28 May. 2013

What Makes a DWI Aggravated?

Posted By Shaheen & Gordon

In New Hampshire, driving while intoxicated (DWI) is not always charged as a misdemeanor. There are some circumstances that could qualify as aggravated DWI. So what exactly makes a DWI aggravated? According to the New Hampshire Statutes § 265-A3, there are four major scenarios that could qualify a person for aggravated DWI charges.

First of all, DWI while also driving over 30mph over the speed limit is an aggravated DWI. This type of charge usually results from an officer pulling someone over for speeding. If law enforcement suspects intoxication, they may ask the driver to submit to a series of field sobriety tests like the one-leg stand. Drivers who fail these tests can be lawfully arrested and taken in for chemical testing (breath, blood or urine testing for blood alcohol content).

Second, drivers can be charged with aggravated DWI if their intoxication resulted in an accident and serious bodily injury. This is not the same as vehicular manslaughter. That is a separate offense according to the New Hampshire statutes. Accidents resulting in the serious bodily injury of a pedestrian or occupant of a vehicle involved in the crash can warrant an aggravated DWI.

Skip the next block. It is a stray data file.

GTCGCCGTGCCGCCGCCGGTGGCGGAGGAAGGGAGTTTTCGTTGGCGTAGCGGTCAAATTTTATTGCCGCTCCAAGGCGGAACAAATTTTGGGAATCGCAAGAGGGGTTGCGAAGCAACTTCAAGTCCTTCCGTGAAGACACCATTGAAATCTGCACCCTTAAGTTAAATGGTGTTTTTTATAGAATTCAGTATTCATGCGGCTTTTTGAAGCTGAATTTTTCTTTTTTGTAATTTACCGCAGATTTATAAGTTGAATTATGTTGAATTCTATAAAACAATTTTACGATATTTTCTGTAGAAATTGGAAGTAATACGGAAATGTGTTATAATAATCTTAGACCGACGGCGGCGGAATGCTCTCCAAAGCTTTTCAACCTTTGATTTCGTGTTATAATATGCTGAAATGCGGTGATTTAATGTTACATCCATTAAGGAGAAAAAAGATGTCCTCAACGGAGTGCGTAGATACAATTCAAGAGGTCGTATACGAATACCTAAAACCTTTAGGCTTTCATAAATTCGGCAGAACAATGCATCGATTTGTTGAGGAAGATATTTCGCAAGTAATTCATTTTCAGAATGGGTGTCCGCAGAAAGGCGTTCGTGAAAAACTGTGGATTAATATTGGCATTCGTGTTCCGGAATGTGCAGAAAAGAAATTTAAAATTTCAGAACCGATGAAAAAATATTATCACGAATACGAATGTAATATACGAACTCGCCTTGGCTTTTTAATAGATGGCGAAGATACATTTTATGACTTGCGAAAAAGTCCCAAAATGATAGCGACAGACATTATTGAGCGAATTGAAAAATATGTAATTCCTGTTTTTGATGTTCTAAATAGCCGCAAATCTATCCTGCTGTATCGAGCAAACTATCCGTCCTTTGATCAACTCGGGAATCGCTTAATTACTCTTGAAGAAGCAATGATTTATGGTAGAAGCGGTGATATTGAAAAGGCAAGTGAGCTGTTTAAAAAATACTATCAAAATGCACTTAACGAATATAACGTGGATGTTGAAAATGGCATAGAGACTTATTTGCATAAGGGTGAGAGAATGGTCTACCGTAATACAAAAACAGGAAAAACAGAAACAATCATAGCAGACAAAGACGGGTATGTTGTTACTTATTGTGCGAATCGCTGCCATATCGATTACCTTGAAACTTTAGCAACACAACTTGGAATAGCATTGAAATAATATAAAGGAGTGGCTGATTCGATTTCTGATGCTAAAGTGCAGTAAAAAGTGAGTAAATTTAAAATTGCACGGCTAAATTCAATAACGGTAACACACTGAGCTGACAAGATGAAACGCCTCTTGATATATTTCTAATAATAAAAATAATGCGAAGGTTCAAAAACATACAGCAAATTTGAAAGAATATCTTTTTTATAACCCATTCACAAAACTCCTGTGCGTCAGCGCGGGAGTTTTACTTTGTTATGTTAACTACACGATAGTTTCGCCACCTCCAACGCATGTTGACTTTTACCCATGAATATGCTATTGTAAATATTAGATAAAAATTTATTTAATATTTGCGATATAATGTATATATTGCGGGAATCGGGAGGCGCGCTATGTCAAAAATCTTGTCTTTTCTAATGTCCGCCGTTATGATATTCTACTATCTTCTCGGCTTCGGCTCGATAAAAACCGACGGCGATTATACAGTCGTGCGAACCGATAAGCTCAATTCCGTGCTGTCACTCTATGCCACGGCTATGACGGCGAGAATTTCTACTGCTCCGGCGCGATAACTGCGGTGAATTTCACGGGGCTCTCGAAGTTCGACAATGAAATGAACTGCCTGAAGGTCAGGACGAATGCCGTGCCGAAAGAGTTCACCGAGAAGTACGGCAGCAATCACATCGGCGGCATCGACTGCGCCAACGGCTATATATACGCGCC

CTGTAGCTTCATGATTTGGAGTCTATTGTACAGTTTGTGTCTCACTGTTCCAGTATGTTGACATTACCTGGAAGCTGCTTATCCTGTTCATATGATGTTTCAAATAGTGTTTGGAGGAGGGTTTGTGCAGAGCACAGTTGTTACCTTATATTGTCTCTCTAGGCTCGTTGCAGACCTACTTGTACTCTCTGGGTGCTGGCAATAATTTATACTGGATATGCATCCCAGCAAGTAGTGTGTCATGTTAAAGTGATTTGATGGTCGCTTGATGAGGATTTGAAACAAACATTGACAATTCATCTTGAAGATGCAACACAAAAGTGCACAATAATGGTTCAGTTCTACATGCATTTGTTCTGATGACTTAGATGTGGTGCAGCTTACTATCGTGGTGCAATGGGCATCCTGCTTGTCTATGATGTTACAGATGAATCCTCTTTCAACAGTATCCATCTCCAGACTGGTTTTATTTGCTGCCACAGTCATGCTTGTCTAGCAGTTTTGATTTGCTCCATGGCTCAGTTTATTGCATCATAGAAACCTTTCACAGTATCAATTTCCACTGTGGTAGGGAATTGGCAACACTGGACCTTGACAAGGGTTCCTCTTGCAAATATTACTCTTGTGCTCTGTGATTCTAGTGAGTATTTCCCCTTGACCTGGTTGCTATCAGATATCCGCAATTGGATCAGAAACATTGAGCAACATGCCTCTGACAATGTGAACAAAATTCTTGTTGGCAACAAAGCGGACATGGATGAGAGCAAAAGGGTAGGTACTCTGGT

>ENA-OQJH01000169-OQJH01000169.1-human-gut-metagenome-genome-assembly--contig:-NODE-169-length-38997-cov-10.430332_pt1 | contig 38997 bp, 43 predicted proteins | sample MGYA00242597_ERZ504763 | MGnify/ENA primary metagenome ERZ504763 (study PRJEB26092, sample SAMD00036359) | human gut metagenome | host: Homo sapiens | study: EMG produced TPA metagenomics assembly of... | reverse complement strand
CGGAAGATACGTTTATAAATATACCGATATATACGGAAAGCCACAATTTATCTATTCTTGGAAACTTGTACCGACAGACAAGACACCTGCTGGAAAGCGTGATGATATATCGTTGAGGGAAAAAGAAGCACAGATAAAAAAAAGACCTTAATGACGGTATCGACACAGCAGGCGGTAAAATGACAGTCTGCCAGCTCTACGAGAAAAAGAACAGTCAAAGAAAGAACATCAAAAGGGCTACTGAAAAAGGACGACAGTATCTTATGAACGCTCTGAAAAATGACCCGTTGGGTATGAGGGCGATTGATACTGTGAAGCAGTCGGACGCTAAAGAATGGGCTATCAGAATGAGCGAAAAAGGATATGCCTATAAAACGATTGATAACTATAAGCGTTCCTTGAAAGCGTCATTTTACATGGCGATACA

Third, aggravated DWI charges can arise out of attempting to leave the scene and flee law enforcement. For example, if a law enforcement official suspects drunk driving and signals to a vehicle to pull to the side of the road, but the driver attempts to flee, they could be charged with aggravated DWI when apprehended. These charges cannot stand, however, if a chemical test does not indicate .08 percent or higher BAC. The driver would still likely face fleeing police charges.

Lastly, a driver could be charged with aggravated DWI for intoxicated driving with a passenger under the age of 16. Some drivers are also charged with aggravated DWI for intoxication levels of .16 percent or higher (double the legal limit).

Aggravated DWIs can be charged as misdemeanors or felonies, depending on the nature of the offense. When it is charged as a class A misdemeanor, defendants could face a minimum imprisonment in county jail of 17 days as well as a minimum fine of $750. Additional penalties would likely include the installation of an ignition interlock device (IID) and license suspension/revocation. Aggravated DWIs charged as class B felonies will warrant a minimum $1,000 fine and minimum imprisonment in county jail for 35 days. The same IID and license revocation penalties would apply.

In many cases, our New Hampshire DWI lawyers are able to get aggravated DWI charges reduced to regular DWI, reckless driving or even dismissed completely. To further understand your charges as well as the defenses available to you, contact Shaheen & Gordon for a free consultation today!

Categories: DWI
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